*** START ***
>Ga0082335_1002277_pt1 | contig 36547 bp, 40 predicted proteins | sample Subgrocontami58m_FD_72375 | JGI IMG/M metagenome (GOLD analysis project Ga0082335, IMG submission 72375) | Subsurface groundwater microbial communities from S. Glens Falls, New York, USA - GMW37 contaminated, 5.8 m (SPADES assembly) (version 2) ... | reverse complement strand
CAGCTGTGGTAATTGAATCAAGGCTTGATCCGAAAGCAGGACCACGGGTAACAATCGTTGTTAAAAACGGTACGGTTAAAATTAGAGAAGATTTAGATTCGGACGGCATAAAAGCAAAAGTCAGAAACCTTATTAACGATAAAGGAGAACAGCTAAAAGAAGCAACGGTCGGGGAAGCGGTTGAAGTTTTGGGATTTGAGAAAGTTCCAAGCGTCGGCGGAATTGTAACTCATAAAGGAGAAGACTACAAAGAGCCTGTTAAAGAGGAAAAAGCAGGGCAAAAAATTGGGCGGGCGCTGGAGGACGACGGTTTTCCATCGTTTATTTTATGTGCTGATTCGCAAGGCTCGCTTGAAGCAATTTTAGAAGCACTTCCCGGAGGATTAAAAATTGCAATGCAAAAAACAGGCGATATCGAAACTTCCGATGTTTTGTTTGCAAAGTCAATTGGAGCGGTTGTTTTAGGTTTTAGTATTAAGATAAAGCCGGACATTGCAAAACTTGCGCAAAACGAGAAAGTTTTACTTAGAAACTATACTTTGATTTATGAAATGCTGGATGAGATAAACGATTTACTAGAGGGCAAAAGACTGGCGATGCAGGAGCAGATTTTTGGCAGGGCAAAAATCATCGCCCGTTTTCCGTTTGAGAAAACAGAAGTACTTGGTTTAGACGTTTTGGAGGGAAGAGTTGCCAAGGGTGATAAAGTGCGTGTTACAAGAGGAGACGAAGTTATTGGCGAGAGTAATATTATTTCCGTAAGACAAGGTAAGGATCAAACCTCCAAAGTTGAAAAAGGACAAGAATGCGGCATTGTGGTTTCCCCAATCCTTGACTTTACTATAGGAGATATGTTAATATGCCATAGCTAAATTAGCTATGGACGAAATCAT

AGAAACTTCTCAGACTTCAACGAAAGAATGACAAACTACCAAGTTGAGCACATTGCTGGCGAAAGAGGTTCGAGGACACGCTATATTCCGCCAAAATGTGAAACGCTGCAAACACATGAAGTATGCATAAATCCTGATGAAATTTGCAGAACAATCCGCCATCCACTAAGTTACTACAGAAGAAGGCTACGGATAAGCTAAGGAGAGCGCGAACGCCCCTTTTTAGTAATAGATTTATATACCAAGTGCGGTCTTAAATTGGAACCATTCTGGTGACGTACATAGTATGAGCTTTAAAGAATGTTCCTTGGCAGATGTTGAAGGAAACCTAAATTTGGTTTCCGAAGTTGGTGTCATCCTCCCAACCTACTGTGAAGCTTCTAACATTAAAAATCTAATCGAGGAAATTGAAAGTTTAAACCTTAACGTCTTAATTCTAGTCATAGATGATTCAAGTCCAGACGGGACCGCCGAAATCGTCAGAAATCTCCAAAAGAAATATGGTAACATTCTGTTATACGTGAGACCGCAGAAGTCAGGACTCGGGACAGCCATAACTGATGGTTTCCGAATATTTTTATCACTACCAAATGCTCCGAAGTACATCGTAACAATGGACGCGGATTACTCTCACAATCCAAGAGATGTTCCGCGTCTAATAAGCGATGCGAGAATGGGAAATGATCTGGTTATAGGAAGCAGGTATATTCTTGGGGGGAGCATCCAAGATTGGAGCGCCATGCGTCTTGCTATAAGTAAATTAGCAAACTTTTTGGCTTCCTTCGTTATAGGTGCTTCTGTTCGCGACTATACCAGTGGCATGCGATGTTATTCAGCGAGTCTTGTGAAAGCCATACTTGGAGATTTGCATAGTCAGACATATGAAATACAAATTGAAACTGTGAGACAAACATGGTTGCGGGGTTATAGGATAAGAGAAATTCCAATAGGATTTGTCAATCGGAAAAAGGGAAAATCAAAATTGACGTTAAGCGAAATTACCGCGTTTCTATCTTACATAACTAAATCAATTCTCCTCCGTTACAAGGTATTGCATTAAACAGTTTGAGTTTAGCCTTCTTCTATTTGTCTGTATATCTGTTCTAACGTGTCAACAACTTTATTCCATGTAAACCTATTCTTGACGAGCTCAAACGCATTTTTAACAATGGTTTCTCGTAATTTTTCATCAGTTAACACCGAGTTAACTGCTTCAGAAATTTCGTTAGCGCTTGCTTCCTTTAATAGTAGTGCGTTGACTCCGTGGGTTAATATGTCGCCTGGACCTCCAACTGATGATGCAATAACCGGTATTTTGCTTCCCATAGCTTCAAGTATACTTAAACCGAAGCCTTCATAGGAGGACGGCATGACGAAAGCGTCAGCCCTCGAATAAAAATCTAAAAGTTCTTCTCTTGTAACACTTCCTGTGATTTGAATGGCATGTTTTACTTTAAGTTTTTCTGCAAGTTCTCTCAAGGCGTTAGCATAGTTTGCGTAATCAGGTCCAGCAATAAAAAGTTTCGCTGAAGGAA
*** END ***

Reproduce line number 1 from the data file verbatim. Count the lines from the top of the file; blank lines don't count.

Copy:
>Ga0082335_1002277_pt1 | contig 36547 bp, 40 predicted proteins | sample Subgrocontami58m_FD_72375 | JGI IMG/M metagenome (GOLD analysis project Ga0082335, IMG submission 72375) | Subsurface groundwater microbial communities from S. Glens Falls, New York, USA - GMW37 contaminated, 5.8 m (SPADES assembly) (version 2) ... | reverse complement strand